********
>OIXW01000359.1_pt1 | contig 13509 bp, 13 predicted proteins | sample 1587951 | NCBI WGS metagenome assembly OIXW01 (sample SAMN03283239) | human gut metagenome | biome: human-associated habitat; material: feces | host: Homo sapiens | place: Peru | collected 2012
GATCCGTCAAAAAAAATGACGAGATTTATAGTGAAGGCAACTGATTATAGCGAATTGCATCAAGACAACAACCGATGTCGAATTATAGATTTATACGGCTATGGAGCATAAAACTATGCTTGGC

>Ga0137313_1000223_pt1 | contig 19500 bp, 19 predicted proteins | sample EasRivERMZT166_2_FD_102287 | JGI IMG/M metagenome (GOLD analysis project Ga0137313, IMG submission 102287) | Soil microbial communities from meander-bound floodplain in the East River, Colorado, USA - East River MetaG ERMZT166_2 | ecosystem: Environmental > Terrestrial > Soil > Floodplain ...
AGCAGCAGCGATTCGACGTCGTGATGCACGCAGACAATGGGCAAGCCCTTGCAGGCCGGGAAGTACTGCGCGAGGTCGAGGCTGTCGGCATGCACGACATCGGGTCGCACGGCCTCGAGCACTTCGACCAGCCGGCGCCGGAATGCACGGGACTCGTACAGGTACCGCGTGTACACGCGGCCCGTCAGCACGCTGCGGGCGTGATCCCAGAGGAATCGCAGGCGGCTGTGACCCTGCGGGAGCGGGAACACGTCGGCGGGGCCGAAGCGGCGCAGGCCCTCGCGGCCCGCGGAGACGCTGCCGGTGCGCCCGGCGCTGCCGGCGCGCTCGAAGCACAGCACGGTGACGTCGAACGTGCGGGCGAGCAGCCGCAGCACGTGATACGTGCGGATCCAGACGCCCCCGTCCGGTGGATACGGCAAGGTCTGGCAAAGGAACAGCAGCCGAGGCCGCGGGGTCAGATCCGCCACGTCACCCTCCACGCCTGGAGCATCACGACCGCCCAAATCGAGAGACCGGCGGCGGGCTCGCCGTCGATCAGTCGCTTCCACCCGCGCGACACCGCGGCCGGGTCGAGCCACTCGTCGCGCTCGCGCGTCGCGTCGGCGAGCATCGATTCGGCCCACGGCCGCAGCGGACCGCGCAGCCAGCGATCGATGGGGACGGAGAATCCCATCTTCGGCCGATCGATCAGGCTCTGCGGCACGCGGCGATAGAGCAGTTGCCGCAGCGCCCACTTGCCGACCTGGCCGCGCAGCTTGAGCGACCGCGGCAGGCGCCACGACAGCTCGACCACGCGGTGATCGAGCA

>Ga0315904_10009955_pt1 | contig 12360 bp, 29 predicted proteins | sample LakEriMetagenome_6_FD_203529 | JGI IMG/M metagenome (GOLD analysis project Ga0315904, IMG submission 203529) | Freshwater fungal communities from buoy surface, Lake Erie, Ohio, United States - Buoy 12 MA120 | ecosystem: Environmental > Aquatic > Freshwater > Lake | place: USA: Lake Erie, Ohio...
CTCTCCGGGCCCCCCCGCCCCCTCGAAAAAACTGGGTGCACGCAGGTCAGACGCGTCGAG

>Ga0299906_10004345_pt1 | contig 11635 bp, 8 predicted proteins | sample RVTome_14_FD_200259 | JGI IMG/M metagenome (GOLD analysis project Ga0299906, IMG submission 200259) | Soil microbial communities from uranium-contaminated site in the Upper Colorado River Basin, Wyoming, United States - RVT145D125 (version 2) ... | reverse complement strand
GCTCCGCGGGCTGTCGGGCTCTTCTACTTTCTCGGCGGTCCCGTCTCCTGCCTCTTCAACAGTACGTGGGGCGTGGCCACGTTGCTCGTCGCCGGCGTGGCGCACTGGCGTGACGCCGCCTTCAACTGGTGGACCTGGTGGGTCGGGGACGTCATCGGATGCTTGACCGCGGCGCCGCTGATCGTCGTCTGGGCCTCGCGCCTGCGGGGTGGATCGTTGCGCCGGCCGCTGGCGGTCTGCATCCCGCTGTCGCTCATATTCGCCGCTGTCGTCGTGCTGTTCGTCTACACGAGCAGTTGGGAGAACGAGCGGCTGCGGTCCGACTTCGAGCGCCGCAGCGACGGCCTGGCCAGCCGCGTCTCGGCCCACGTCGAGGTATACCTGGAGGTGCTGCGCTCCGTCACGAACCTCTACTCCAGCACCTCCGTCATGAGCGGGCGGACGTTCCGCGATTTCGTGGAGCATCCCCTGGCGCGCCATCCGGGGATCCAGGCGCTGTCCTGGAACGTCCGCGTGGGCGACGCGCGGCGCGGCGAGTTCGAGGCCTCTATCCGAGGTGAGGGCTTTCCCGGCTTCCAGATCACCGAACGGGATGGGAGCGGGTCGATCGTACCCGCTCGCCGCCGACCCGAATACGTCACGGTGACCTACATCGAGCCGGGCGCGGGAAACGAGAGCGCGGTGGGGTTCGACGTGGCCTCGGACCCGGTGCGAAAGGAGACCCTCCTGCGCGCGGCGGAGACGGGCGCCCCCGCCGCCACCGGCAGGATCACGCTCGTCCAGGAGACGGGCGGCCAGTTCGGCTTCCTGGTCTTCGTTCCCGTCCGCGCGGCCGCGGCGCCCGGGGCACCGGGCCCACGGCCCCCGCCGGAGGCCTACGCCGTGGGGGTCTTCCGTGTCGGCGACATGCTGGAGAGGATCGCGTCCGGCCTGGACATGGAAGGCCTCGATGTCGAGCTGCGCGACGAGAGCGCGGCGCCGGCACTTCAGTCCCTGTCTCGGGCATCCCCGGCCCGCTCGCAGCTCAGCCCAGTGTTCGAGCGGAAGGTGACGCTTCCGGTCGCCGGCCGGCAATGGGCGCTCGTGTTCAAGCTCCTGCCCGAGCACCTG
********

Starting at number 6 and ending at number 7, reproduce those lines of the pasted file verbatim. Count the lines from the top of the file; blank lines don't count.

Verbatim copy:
CTCTCCGGGCCCCCCCGCCCCCTCGAAAAAACTGGGTGCACGCAGGTCAGACGCGTCGAG

>Ga0299906_10004345_pt1 | contig 11635 bp, 8 predicted proteins | sample RVTome_14_FD_200259 | JGI IMG/M metagenome (GOLD analysis project Ga0299906, IMG submission 200259) | Soil microbial communities from uranium-contaminated site in the Upper Colorado River Basin, Wyoming, United States - RVT145D125 (version 2) ... | reverse complement strand